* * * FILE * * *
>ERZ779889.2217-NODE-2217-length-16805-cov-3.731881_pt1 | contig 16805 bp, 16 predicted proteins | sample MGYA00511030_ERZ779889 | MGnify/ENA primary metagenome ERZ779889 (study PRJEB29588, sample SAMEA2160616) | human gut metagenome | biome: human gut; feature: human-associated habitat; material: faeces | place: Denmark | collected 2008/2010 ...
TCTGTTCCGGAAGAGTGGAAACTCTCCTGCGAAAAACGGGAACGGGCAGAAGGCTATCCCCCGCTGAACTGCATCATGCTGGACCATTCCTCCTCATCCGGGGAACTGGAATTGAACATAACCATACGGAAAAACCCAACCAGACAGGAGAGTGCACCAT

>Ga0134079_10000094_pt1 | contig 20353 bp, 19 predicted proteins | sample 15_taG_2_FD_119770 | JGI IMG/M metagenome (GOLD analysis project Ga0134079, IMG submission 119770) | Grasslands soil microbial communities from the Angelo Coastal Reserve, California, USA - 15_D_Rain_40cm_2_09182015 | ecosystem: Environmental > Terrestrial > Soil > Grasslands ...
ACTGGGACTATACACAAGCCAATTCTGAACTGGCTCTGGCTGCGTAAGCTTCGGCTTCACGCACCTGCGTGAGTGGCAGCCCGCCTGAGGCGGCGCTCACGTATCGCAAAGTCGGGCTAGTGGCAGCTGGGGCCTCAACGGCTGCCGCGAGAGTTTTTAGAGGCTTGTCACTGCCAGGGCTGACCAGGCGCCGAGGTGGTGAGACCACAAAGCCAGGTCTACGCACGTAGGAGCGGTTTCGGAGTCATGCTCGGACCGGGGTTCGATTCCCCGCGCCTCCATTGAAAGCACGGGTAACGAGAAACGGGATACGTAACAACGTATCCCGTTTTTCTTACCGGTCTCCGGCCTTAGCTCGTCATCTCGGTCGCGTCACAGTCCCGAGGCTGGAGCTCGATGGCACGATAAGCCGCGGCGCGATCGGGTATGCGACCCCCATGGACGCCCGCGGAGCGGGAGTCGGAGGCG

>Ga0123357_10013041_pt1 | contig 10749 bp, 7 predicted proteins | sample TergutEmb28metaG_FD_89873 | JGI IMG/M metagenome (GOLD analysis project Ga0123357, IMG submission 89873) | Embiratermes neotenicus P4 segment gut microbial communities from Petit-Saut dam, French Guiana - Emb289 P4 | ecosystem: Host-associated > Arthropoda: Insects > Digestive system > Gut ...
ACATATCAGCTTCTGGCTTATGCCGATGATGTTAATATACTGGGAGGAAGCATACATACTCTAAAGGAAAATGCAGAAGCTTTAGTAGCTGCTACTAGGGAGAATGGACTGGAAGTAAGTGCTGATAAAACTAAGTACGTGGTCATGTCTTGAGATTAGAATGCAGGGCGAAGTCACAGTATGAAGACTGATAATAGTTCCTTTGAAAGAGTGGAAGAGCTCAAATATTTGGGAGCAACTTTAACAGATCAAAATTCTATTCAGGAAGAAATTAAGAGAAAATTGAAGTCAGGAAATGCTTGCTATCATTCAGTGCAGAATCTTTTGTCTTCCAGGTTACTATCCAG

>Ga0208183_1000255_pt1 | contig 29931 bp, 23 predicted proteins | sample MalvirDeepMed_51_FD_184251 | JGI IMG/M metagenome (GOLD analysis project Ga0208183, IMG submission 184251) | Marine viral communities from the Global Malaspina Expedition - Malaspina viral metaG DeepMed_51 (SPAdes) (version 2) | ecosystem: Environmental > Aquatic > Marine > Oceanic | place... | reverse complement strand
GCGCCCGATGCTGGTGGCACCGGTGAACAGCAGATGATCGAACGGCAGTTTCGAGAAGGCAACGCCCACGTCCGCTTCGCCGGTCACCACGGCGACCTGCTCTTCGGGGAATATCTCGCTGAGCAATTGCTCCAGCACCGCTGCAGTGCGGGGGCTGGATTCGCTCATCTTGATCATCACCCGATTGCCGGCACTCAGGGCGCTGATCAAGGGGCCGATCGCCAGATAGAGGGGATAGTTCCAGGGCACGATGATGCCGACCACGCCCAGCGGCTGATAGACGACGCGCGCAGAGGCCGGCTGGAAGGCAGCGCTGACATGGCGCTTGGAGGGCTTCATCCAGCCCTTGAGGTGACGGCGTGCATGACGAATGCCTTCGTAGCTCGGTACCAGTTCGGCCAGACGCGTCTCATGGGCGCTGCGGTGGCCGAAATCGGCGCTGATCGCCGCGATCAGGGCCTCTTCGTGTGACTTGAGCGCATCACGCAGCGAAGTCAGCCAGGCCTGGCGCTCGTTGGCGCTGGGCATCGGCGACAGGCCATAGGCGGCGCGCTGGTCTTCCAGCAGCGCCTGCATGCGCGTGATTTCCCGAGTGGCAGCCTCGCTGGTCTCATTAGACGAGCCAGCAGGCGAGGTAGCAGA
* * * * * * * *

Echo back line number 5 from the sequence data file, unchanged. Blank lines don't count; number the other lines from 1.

>Ga0123357_10013041_pt1 | contig 10749 bp, 7 predicted proteins | sample TergutEmb28metaG_FD_89873 | JGI IMG/M metagenome (GOLD analysis project Ga0123357, IMG submission 89873) | Embiratermes neotenicus P4 segment gut microbial communities from Petit-Saut dam, French Guiana - Emb289 P4 | ecosystem: Host-associated > Arthropoda: Insects > Digestive system > Gut ...